Aibileen Clark, The Help (2011)
Based on Kathryn Stockett’s novel of the same name and adapted for the screen by Tate Taylor, The Help is a detailed examination of the civil rights movement in 1960s Mississippi as seen through the eyes of the Black maids who, in addition to raising the children and managing the homes of the wealthy white families they work for, are subjected to worsening discrimination and racism. Davis plays maid Aibileen Clark, a strong, closed-off, yet motherly woman who leaves a significant impact on the little girl she raised (as well as her bigoted mother) and Skeeter (Emma Stone), the young writer interviewing maids in an attempt to expose their harsh treatment and share their life stories. Davis’ Oscar-nominated performance is filled with heartbreaking restraint, making the moments she opens up about her traumatic experiences with motherhood, or lets loose with Octavia Spencer’s unfiltered Minny, all the more rewarding.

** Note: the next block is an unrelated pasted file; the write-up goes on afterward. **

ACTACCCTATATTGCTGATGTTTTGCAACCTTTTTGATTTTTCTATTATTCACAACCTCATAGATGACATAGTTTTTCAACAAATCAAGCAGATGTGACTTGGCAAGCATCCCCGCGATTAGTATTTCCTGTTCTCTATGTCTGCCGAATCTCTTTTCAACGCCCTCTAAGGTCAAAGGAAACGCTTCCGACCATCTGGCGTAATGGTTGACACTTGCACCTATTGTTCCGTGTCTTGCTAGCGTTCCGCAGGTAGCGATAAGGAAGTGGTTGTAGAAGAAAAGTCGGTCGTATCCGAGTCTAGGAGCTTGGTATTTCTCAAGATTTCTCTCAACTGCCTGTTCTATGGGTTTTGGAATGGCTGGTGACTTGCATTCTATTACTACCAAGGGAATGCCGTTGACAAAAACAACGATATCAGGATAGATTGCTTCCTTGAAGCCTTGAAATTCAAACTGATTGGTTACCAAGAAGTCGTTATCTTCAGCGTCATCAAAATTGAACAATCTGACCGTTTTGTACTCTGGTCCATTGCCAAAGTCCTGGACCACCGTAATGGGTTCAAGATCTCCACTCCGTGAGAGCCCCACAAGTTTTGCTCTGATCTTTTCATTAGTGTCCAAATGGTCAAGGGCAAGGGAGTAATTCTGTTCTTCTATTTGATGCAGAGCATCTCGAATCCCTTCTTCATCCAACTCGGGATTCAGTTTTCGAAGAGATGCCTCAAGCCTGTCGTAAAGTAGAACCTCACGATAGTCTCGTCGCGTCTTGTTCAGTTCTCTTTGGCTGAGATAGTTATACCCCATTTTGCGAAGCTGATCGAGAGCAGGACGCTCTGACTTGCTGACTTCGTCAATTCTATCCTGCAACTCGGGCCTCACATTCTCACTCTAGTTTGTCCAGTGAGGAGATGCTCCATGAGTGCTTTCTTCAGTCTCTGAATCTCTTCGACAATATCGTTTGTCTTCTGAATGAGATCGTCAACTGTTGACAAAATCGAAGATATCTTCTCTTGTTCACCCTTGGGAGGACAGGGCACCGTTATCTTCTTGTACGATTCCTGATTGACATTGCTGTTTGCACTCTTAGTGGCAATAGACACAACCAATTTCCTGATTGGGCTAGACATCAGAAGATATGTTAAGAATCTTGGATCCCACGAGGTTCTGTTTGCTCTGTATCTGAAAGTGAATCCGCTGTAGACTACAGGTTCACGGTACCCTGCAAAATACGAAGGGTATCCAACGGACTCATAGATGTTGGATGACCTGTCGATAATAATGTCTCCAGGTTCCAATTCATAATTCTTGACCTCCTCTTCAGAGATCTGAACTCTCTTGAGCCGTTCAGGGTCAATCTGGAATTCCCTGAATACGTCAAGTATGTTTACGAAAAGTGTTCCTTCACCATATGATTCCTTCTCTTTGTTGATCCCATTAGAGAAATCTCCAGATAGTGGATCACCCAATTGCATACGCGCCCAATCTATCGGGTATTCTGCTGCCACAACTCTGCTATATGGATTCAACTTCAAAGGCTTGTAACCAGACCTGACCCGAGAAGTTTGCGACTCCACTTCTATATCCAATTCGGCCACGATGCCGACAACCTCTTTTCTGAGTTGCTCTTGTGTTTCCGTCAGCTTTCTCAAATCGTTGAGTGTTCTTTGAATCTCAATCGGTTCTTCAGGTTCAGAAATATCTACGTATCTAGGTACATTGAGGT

Abby Black, Extremely Loud & Incredibly Close (2011)
Released a decade after the most horrific terrorist attack on the United States, the beautiful moving drama Extremely Loud & Incredibly Close follows Oscar Schell (Thomas Horn), an autistic, adventurous young boy determined to decode a message left behind by his father (Tom Hanks) who died in the 9/11 attacks in New York City. Noticing the name “Black” on an envelope, Oscar sets out to meet everyone with that name to try to solve his father’s puzzle. Oscar first meets Abby (Davis), a depressed woman searching for answers of her own. Davis conveys the same sadness, loss, and uncertainty that Oscar struggles to articulate in just a few facial expressions, leaving Oscar (and the audience) wanting more.
Nancy Birch, Prisoners (2013)
There aren’t many films that so effortlessly and authentically portray fear, anger, and mystery quite as well as Prisoners. Directed by Denis Villeneuve and written by Aaron Guzikowski, this high-stakes thriller follows the disappearance of two young girls on Thanksgiving and their parents’ brutal journey to bring them back home alive. Davis plays Nancy Birch, one of the mothers of the missing children whose vulnerability and desperation increases with every second her daughter isn’t found. In one of the most unpredictable and gut-wrenching scenes of the film, Nancy comes face to face with the alleged kidnapper. Davis coats her performance of a helpless mother in a thick layer of humanity when she tries to relate to and reason with the man behind the mysterious crime.